What You Need To Know Before Selling Your Home
Choosing when to buy or sell a home is one of those crucial financial planning decisions that will have a lasting impact on your journey to financial independence. For many Americans, home equity remains the single largest asset on the personal net worth statement. The current homeownership rate in the U.S. is just under 64 percent. That is why it was good news for potential sellers to hear that existing home sales were up 5.9 percent in October from the previous year.
This was a positive surprise for the housing market. According to the National Association of Realtors, housing inventory went down slightly, which would normally be a positive sign for prospective sellers as this trend typically drives prices higher. But that news was tempered by rising interest rates that could impact future sales and purchasing power for potential buyers.
While it’s important to never try to time the stock market, it’s just as difficult to time the housing market. The millions of homeowners who purchased real estate prior to the housing bubble provide evidence of the inherent challenges of predicting future housing prices and economic conditions. Regardless of your current level of confidence in the housing market, there are many reasons that may prompt your desire to sell a home or investment property.
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Whether you are relocating for work, moving to a more desirable neighborhood, making room for a growing family, or downsizing you need to take steps to make sure that your house is ready to sell. The peak season for selling a home in most housing markets across the country is typically during the spring. However, there are some strategies that you can put into action to help sell your home regardless of the season or current economic conditions that are out of your control. Here are some tips and suggestions to help you get ready to sell your home or investment property:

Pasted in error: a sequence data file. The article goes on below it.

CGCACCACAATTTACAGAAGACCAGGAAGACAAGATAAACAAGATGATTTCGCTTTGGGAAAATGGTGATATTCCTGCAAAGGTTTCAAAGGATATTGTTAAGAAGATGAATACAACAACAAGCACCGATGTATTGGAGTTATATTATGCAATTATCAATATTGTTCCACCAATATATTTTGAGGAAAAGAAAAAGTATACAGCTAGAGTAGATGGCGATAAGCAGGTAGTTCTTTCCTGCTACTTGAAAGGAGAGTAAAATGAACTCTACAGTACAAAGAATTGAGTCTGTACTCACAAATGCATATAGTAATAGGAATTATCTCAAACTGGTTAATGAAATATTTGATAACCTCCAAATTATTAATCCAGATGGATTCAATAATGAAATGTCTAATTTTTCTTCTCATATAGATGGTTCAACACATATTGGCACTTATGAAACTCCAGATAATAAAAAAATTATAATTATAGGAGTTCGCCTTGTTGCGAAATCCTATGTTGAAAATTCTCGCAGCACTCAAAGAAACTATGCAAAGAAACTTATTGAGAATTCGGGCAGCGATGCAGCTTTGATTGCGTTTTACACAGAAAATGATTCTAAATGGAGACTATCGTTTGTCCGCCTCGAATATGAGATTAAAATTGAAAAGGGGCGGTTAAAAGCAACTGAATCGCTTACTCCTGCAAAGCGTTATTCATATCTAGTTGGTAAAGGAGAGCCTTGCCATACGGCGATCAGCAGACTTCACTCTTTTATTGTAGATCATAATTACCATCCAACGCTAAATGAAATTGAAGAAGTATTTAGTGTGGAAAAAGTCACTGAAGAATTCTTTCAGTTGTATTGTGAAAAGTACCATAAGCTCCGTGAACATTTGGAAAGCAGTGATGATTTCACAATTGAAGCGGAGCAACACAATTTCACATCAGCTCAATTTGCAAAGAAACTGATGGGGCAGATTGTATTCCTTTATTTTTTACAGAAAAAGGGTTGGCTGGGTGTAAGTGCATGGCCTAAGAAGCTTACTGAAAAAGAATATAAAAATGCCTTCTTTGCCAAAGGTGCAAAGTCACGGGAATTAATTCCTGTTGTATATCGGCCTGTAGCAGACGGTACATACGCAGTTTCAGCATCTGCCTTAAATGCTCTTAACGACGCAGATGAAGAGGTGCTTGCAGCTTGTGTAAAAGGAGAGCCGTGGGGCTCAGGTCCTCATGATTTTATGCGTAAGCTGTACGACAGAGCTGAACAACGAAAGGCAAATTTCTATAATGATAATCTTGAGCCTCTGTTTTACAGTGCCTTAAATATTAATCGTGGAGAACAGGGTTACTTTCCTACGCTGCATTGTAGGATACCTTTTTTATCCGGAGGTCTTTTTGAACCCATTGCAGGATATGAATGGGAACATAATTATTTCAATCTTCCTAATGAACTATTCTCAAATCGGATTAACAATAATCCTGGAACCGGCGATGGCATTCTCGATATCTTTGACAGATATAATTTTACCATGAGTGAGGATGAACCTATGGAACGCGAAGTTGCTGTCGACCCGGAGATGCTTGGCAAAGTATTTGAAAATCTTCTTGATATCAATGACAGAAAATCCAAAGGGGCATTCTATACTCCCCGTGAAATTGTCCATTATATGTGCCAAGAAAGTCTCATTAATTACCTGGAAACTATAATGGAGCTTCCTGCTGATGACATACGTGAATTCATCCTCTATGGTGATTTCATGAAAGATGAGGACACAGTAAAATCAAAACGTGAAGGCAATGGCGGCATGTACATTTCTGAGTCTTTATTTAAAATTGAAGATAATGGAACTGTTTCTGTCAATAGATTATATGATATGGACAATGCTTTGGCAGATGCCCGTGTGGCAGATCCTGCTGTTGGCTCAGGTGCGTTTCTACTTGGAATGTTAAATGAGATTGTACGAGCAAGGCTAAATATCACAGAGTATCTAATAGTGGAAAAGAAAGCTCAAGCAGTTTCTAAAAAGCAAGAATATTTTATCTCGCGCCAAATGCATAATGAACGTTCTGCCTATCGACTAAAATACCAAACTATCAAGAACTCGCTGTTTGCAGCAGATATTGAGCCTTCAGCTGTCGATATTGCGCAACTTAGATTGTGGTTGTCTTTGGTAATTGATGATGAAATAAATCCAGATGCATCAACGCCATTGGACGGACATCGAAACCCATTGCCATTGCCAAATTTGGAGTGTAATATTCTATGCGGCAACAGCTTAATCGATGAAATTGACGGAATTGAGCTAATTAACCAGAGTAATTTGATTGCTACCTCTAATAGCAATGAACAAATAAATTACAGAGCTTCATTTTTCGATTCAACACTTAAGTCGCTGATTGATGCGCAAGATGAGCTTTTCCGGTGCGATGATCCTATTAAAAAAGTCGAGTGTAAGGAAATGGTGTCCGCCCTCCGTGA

Research your local housing market.
If you have lived in your current home for at least a couple of years, you most likely have a general idea of housing prices in your neighborhood and local economic conditions. It is still a good idea to do some additional homework and research housing activity in your area. One place to find local and regional housing statistics is through the National Association of REALTORS® on REALTOR.org.
Find out how many houses are currently on the market in your area and the average number of days they have been listed. It’s also helpful to look at comparable homes in your neighborhood to get a general idea of what the competition looks like. A comparable or “comp” home has similar features and is usually located within a close proximity to your home. Examining the number of bedrooms, bathrooms, lot size, and other features are important when seeking out comparable properties. If you really want to go the extra mile in reviewing comparable properties, visit open houses and search real estate websites that publish on the Multiple Listing Service (MLS).
Set a reasonable asking price. Pricing your home correctly from the start is extremely important. Avoid making emotional decisions or anchoring your listing price to the home’s previous value.
If you live in a “hot” market, there are more buyers than sellers and prices are likely being driven up by that demand. You can often price your house more aggressively as long as you stick within reasonable price limits. In a “cold” market, buyers tend to be more selective and pricing usually needs to be at or slightly below market value to attract an offer.
Interview real estate professionals and other potential team members. Do your homework if you decide to utilize the service of a real estate agent. It is suggested to interview 2-3 potential realtors to make sure you are choosing the best professional possible. You can use this guide to help you find the right questions to ask when talking with a real estate agent.